Cue Peter Crone, the “mind architect” as he calls himself, or “happiness expert” as he is called in the episode. I greet him at my door, furious over my column, which isn’t going “perfectly.” I’m tense, rigid in my body, and Peter calls me out on it.
“You’re closed up,” he says.
“You shouldn’t be wearing a shirt,” I think.
Yeah, sorry. It’s hard to concentrate on enlightenment when someone that godlike sits mere inches from me on the couch.
As I go through the three-hour hypnosis (OK, OK, so he didn’t TECHNICALLY hypnotize me, but that’s certainly what it felt like), I felt my body -- and then mind -- relax. Sort of the way you feel after a glass of wine or a massage or ... an orgasm. Calm and clear and very UNblocked.
I write more in depth about my experience with Peter in my ELLE column, but suffice it to say, he began the long process of disabling my inner (nasty) critics’ diatribe -- which comes out both when I write and when I date, and doesn’t make either a more pleasant or authentic experience.As I said to Peter toward the end of our session, I’m not really sure who the authentic Julia Allison is. But I know that I’m closer than ever to discovering it. Or maybe it’s not a static set of traits -- maybe it’s dynamic, ever shifting.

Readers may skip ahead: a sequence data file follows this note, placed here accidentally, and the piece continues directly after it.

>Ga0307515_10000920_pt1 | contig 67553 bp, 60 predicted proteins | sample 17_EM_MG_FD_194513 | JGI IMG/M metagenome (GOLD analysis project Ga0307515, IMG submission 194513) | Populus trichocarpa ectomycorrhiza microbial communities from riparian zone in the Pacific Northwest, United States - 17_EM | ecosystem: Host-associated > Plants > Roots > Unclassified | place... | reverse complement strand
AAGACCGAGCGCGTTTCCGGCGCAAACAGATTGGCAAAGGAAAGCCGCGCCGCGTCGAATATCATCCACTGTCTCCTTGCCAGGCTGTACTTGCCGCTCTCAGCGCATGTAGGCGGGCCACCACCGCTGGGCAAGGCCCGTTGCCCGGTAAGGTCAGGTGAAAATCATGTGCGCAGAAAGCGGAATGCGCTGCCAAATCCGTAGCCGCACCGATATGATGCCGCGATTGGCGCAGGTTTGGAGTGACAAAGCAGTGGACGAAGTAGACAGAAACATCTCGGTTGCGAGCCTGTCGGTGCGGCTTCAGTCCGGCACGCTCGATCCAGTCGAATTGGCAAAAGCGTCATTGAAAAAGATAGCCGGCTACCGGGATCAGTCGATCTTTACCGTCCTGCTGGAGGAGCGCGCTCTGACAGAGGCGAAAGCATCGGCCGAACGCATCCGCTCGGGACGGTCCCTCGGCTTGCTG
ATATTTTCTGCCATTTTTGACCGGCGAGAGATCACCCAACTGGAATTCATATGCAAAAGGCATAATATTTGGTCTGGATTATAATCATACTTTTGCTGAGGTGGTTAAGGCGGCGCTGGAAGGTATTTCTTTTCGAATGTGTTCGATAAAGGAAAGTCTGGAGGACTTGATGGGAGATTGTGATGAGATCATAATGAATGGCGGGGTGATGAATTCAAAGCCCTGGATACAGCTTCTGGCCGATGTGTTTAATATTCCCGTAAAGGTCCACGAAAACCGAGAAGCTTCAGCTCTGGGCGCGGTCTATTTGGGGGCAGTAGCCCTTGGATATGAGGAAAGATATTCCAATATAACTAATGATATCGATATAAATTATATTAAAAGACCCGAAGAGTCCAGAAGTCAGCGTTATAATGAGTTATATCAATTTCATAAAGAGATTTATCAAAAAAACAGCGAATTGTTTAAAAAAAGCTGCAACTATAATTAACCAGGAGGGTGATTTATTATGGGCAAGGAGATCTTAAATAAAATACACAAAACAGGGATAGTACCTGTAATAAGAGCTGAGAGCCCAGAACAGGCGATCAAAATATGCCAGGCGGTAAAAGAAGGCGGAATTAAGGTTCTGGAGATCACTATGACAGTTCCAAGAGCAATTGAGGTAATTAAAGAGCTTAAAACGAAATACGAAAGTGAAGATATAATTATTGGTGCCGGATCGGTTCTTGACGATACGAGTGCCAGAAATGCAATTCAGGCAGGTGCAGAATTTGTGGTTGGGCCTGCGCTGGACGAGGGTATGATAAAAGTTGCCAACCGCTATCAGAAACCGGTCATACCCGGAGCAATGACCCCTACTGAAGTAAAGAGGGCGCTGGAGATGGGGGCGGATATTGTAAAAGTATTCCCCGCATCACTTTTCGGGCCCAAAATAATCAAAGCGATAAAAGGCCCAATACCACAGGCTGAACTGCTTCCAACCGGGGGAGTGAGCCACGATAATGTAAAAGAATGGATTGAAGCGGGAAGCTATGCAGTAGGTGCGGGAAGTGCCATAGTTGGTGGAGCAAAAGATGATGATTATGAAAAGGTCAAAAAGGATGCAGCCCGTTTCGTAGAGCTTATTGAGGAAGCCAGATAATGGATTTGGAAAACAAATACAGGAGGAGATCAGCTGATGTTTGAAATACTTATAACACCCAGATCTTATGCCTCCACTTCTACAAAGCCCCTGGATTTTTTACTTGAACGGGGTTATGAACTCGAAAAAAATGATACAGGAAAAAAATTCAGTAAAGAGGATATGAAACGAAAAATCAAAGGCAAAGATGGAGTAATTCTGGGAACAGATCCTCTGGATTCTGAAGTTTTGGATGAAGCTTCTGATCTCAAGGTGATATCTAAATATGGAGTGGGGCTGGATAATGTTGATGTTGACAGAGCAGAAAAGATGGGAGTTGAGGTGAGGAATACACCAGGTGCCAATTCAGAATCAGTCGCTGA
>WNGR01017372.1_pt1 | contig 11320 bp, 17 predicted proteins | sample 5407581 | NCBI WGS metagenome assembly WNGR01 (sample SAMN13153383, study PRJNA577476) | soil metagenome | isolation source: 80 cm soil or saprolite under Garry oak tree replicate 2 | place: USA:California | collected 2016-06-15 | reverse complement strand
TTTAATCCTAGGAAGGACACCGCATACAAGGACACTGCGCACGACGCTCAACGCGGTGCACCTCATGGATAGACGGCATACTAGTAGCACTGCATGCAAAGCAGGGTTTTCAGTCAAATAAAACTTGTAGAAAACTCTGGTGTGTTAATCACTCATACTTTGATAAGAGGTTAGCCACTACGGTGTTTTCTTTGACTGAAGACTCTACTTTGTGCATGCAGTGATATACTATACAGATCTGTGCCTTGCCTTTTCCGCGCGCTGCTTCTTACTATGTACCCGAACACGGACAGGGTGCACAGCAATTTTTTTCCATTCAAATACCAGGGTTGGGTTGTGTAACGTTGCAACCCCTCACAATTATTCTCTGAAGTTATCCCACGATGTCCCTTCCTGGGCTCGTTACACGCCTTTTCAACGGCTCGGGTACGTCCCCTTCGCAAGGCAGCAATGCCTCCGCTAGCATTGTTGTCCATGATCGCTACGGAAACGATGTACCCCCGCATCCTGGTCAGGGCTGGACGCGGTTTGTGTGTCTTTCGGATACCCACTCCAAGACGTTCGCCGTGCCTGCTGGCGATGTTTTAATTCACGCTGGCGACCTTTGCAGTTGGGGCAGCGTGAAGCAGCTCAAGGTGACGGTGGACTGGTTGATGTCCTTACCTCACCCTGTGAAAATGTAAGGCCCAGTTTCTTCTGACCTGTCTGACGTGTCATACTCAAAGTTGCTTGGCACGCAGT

Either way, that authentic Julia hates boring dinner and drinks dates, loves being silly, and adores prom. I couldn’t find an ACTUAL prom to attend (trust me, if I could have, I would have), but I though that a facsimile of one with a few twists -- food truck, empty dive bar -- would suffice. Besides, Andrew dresses up as a donut and raps for a living (seriously: http://www.mcjellydonut.com/), so I figured of all the people in the world who could handle this date, he could.
He could -- and he did. Although somewhat nervous (mainly, he told me, about looking like an idiot in a tuxedo), he loved the food truck and REALLY loved the dancing (the kid can dance). As for our first kiss, standing up screaming out of the roof of a stretch limo? Pretty epic. I never got THAT on prom!